Then there are the commercial uses. China might have known about layoffs at Google before the press did, because an AI might have sniffed out a strange pattern on the phones of all the employees who have tiktok installed. They might be able to determine what Google is working on by the pattern of movements and growth in numbers of employees in specific departments.

This isn’t at all about, “I don’t break the law, so I have nothing to worry about.” It’s about the dangers of mass data collection inside a country by another country hostile to it, and with a demonstrated willingness to use information for nefarious purposes.

The rise of AIs that can process humongous amounts of data and find correlations and causes makes it infinitely more dangerous. We may not even know right now what the Chinese will discover once they start trolling the data with AI. But a query such as, “Find every politician who is likely to be having an affair” is very possible, and very useful for blackmail and control.

Why should I care if someone is planting things in my apartment that set off a Geiger counter? I don’t even own a Geiger counter.

But maybe, “sets off a Geiger counter” isn’t the feature of those things that I should be worried about.

This is the old tired “I have nothing to hide, so what’s the big deal with surveillance?” argument, which has been refuted many times before.

Stop thinking about it in terms of “What’s so bad about it them knowing this?” and reframe as “Why do they need to know this?” because they don’t. There’s no reason why they need to know all these details about where we go, who we’re with, and who we know. Asking for it isn’t a good enough reason, even as the price of endless cat videos. I don’t care if it’s the Chinese government or an American company, nobody needs to know these details about me and they sure as hell don’t deserve to make money off that information.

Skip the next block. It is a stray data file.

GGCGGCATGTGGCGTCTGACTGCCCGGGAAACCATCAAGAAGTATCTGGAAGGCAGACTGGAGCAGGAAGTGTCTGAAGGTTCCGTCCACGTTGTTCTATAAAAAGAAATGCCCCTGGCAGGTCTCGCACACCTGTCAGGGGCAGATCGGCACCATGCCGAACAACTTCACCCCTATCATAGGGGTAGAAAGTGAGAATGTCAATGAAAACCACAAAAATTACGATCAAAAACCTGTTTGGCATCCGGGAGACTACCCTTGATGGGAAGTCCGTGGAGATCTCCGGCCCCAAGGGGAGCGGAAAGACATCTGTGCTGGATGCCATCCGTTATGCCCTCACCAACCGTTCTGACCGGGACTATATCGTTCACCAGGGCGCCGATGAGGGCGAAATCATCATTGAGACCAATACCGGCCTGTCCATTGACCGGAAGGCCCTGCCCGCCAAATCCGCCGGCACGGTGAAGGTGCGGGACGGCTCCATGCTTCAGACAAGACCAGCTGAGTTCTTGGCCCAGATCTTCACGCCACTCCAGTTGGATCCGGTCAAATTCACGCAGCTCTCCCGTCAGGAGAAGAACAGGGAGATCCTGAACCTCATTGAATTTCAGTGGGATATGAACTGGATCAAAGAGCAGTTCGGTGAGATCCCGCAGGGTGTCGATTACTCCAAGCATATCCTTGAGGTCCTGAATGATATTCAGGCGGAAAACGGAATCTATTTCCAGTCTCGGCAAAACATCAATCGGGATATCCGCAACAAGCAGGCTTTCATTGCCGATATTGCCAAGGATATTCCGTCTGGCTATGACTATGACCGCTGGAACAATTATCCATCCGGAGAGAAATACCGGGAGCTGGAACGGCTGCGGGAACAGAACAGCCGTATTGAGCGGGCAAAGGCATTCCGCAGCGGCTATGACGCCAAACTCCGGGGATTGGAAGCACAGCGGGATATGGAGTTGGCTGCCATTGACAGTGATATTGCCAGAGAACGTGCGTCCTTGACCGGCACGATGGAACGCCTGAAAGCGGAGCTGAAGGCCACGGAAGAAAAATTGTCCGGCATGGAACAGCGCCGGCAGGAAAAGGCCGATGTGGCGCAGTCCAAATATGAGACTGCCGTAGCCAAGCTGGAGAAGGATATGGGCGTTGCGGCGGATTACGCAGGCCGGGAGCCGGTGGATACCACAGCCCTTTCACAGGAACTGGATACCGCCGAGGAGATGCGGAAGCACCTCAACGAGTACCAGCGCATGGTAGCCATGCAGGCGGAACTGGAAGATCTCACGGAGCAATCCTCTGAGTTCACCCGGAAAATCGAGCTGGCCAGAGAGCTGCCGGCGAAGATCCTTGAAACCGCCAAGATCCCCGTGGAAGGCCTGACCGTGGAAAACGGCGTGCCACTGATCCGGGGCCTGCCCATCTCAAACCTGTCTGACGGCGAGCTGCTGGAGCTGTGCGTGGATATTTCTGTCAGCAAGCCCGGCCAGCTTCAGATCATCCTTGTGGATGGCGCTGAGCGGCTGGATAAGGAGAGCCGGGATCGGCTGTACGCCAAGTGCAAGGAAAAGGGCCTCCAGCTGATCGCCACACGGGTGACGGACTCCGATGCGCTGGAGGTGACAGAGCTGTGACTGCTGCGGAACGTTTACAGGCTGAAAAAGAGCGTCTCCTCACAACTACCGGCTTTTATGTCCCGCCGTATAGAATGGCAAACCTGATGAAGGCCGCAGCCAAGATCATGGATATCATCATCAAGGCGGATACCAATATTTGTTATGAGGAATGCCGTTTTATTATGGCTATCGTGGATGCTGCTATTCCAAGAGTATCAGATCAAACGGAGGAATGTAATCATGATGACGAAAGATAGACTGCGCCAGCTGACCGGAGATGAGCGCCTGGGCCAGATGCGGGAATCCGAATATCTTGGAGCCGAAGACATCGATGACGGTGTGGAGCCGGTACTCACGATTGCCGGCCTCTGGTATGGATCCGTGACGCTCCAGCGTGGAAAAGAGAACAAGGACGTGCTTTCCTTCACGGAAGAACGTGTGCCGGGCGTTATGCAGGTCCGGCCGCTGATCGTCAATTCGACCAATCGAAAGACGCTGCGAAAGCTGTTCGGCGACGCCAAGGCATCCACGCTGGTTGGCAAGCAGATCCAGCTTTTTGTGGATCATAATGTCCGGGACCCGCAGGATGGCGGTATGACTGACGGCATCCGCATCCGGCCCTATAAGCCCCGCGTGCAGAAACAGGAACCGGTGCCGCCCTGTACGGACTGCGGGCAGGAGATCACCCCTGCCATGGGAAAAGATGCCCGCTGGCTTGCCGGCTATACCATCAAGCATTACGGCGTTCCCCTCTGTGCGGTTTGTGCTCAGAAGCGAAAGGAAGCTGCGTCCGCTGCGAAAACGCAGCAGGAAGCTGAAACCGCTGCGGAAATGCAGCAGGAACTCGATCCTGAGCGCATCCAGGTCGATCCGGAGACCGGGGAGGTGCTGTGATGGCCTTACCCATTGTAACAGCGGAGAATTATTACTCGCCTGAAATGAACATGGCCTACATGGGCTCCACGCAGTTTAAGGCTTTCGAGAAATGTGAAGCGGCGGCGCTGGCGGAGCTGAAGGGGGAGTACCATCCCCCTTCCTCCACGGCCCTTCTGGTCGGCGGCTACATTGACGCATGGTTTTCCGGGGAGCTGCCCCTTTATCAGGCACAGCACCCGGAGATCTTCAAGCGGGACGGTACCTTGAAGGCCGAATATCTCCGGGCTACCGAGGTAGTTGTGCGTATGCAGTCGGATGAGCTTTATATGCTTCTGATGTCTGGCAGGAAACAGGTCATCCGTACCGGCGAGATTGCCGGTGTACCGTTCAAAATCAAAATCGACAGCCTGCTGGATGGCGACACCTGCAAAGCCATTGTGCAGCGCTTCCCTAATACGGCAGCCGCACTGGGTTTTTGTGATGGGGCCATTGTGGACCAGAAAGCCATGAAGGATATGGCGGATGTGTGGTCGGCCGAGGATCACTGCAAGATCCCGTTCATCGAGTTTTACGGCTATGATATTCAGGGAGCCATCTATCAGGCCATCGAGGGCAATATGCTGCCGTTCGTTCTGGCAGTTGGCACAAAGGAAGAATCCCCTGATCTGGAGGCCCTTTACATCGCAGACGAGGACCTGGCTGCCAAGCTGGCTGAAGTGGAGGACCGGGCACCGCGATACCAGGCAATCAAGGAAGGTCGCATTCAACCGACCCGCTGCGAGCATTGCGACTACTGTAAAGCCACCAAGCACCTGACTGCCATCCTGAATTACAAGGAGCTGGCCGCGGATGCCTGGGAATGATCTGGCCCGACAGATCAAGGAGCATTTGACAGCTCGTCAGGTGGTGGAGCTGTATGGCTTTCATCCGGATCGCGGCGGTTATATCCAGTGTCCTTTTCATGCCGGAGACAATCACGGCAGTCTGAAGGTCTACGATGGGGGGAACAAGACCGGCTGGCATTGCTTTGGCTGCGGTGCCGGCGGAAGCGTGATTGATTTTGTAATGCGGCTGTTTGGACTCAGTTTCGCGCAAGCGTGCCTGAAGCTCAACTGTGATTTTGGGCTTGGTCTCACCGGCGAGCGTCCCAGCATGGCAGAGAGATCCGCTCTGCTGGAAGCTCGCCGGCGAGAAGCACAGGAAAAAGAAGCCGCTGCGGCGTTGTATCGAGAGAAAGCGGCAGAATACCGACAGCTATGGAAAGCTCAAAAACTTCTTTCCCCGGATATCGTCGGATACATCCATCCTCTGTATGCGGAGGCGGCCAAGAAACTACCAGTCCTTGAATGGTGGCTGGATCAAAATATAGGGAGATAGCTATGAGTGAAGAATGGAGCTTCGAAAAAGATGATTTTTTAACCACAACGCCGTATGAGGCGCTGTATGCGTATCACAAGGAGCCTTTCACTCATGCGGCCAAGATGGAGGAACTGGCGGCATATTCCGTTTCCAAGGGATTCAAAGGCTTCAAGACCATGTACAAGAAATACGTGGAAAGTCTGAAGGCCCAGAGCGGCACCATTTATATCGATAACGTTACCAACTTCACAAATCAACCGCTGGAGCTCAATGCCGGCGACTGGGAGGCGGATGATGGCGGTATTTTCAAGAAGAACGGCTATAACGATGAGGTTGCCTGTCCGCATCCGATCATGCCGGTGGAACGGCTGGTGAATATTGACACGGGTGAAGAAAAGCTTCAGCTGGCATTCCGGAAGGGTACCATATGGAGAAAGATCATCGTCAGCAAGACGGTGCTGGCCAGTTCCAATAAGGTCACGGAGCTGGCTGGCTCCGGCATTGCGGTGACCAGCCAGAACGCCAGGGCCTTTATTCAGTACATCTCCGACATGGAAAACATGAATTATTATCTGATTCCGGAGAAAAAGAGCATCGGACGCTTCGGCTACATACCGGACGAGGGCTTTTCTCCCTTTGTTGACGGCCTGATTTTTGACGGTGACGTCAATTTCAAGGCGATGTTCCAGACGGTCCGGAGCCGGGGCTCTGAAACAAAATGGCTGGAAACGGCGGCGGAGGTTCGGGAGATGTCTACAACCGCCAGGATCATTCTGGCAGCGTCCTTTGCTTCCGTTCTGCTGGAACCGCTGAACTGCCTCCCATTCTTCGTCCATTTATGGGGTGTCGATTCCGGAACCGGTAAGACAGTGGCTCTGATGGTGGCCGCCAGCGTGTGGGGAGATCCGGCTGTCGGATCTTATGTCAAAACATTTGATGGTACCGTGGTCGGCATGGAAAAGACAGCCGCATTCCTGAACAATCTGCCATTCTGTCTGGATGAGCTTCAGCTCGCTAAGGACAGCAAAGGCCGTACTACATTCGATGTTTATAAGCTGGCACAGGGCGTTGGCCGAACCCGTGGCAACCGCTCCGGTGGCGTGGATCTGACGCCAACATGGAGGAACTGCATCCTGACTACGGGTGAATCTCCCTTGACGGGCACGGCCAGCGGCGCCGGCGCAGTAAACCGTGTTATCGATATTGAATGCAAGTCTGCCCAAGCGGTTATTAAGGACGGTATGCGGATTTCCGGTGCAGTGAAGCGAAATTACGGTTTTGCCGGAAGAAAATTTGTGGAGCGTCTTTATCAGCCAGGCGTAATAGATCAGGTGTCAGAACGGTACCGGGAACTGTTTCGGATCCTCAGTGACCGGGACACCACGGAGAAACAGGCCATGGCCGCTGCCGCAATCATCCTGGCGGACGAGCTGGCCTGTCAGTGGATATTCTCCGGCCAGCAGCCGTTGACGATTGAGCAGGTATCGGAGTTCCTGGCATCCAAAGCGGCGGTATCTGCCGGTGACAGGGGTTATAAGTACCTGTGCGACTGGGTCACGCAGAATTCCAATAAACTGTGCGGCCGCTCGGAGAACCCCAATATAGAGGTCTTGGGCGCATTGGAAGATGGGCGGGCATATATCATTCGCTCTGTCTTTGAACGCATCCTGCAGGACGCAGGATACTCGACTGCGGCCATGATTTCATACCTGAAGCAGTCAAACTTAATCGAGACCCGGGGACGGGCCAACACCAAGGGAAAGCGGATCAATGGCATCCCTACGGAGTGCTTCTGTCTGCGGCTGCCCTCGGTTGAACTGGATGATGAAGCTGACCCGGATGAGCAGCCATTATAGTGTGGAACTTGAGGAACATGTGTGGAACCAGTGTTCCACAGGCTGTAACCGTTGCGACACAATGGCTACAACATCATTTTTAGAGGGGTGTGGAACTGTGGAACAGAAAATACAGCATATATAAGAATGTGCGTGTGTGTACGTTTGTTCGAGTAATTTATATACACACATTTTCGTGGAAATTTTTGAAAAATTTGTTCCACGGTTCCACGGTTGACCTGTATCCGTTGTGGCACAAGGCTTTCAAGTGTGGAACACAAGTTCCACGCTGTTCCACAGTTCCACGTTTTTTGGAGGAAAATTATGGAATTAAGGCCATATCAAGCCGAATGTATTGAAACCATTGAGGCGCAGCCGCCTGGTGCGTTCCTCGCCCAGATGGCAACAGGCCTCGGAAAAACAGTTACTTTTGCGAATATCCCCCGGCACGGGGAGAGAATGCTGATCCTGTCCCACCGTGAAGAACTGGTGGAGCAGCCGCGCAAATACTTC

Anyway, as folks have already said, watching cat videos (and knowing that you watched cat videos) is not the real danger of social media in general and TikTok in particular, it’s the fact a unknown algorithm is feeding you cat videos, along with other videos it thinks you’ll like, along with other videos it wants to make you like. Meanwhile, videos from queer people, or black women, or other marginalized groups get limited and silenced because TikTok and their algorithm have decided nobody should like those videos. That’s the real danger, the cat videos just get you in the door and the data collection is the price of admission.

I was listening to the ‘all-in’ podcast (a bunch of venture capitalists playing poker and talking about various things), and the subject of TikTok came up. One of them made the claim that TikTok feeds western children mindless diversion (“Cat Videos”, etc) with a very addictive algorithm, while Chinese children get fed educational material and other ‘enriching’ stuff. I don’t know if it’s true, but it’s another way TikTok could be hurting western kids.